Climbers play a blinder to take Sam to the summit
LEGENDARY GAA commentator Micheal O Muircheartaigh reminded everyone why his name is seldom said without that adjective as he scaled Ireland's highest mountain at the age of 83.
Micheal was given a guard of honour and applauded by his fellow climbers as he reached the top of Carrauntoohil in his native Co Kerry.
The charity event called 'Sam to the Summit' named after one hero was soon outshone by another as the focus of everyone shifted from the trophy they had carried up the mountain to the man who had walked with it every step of the way.
Arriving back at base in Cronin's Yard shortly after 7pm yesterday evening, a tired but triumphant Micheal said he had enjoyed every minute of it.
"It was wonderful. We went up the Devil's Ladder and back down the other way. It was very good and the day could not have been finer and from start to finish there were great stories told," he said.
Among the 115 climbers that took part yesterday was Paul Gannon (69) whose father Bill 'Squire' Gannon was the first captain to lift the Sam Maguire in 1928 for Kildare.
Paul carried with him the 1927 medal also won by his father, one of the 32 medals carried by players representing every county that was carried to the top of Carrauntoohil to raise money for Galway's Alan Kerins and his fundraising efforts in Zambia.
He also had a replica of the 1928 medal – the first year the Sam Maguire Cup was awarded to the winning team. Sadly, his father's original medal was stolen.
The McStay family from Limerick brought the 1887 medal of Malachi O'Brien which is believed to be the oldest All-Ireland medal still in existence.
Although she wasn't even born when her father captained Kildare in 1928, Catherine Gannon said it was part of the family lore how her father had to leave Sam with the rest of the team when they arrived back at Kildare Station after their win because he had to walk the two miles to Moorestown to milk the cows.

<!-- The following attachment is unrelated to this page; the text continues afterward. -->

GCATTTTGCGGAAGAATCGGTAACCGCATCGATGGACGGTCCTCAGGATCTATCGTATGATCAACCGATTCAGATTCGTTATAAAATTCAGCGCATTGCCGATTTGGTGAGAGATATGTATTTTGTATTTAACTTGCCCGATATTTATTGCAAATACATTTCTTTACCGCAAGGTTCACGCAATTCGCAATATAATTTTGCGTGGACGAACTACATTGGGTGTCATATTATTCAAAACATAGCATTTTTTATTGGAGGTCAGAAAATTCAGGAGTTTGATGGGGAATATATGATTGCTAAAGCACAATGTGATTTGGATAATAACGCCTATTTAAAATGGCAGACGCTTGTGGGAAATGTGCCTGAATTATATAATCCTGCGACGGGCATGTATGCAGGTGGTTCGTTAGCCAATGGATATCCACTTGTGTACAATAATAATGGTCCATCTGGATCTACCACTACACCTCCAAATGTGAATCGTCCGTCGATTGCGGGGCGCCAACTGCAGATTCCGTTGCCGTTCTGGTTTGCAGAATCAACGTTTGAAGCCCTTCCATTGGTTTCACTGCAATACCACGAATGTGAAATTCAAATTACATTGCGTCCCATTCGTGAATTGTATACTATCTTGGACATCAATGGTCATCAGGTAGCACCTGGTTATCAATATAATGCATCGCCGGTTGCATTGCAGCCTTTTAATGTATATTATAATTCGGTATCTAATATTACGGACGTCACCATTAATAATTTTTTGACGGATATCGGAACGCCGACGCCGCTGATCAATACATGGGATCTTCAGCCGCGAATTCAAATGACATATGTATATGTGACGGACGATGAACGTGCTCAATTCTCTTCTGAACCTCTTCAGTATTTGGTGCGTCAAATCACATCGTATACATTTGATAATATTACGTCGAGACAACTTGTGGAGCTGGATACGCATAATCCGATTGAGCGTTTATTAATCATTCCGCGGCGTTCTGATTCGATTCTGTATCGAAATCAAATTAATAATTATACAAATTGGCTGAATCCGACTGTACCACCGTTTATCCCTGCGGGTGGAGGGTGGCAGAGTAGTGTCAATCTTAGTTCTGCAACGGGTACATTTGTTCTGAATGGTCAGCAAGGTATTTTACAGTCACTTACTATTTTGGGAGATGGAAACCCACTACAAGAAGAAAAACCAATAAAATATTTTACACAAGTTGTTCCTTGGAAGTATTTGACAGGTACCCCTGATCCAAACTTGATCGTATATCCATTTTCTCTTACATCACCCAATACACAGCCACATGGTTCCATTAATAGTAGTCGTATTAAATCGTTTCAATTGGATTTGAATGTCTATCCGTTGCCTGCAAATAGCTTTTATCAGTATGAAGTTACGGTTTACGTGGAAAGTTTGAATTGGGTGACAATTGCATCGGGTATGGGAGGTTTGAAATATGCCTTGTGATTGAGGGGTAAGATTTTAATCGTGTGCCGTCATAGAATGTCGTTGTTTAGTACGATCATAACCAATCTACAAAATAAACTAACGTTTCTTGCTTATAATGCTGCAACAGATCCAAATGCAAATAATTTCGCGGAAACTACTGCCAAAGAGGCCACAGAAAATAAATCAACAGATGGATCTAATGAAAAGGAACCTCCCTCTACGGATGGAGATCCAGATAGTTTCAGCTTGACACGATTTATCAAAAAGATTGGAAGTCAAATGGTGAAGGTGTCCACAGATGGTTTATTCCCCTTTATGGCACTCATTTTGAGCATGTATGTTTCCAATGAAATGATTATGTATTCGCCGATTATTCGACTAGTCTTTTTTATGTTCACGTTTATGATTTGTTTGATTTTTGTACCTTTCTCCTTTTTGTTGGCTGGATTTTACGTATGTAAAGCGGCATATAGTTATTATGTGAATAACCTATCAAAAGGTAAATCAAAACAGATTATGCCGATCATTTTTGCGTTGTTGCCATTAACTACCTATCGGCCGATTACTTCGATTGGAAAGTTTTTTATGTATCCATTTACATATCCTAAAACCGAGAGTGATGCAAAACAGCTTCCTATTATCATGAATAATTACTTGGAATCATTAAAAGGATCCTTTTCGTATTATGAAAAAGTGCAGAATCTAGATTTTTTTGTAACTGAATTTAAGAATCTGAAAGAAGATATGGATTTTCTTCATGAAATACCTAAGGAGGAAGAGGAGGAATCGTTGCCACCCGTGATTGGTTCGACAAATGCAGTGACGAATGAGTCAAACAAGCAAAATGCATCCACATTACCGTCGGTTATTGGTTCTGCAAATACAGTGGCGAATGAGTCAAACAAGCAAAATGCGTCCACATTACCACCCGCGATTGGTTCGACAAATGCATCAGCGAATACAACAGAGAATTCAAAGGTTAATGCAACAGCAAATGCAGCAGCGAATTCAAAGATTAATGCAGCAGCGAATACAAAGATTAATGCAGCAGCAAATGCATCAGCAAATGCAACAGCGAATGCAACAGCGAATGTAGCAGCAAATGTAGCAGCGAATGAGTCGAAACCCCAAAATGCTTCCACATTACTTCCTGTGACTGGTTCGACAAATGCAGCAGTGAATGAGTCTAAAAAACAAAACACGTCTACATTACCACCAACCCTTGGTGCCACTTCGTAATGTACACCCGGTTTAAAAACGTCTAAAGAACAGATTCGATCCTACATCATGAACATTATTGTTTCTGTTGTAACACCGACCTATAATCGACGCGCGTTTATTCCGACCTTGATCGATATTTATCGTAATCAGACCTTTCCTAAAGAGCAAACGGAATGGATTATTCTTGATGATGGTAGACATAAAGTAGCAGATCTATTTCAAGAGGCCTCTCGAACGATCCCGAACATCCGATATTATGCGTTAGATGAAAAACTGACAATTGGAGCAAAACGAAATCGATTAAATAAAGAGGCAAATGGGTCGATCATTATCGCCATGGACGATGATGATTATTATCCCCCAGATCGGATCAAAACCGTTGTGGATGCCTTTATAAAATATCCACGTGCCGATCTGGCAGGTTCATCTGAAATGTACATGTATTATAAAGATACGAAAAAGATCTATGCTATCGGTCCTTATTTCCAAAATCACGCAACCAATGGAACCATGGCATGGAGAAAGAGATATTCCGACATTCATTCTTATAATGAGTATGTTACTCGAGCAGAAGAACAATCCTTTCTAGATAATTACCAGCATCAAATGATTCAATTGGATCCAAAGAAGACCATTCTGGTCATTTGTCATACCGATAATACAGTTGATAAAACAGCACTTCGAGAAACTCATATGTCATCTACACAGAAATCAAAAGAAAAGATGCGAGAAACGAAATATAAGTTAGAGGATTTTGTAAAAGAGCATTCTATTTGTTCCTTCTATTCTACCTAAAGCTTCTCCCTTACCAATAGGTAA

The famous group of climbers included Peter Canavan, Ja Fallon, Richie Connor, Brian 'Beano' McDonald, Tony Scullion, Gerry McEntee, Graham Canty, Steven McDonnell, Ronan Carolan, Johnny Nevin, Paul Foley and former Wicklow All Star Kevin O'Brien And Kerry's Seamus Moynihan.
Also among them was former GAA president Dr Mick Loftus (85) who completed half of the gruelling climb. His grandson Michael Loftus (22) and daughter-in-law Geraldine Fitzgerald Loftus carried his All-Ireland medal won with Mayo in 1951 to the summit. Dr Loftus said only four of that team now survived.
The youngest hiker was Jimmy O'Connor (11) from nearby Beaufort to whom the significance of the day wasn't wasted.
A tired but exulted Alan Kerrins said the climb had surpassed all his expectations but having Micheal O Muircheartaigh as part of it had really made the day.
Between them, the participants raised €100,000 for the former Galway dual star's African projects that he returns to on Sunday. "They'll never meet the people they've helped but they've made a massive difference to the lives of so many children in Africa," Mr Kerrins said.
Chairman of Keel GAA club William O'Shea said hosting 'Sam to the Summit' would be the highlight of the club's 125th celebrations.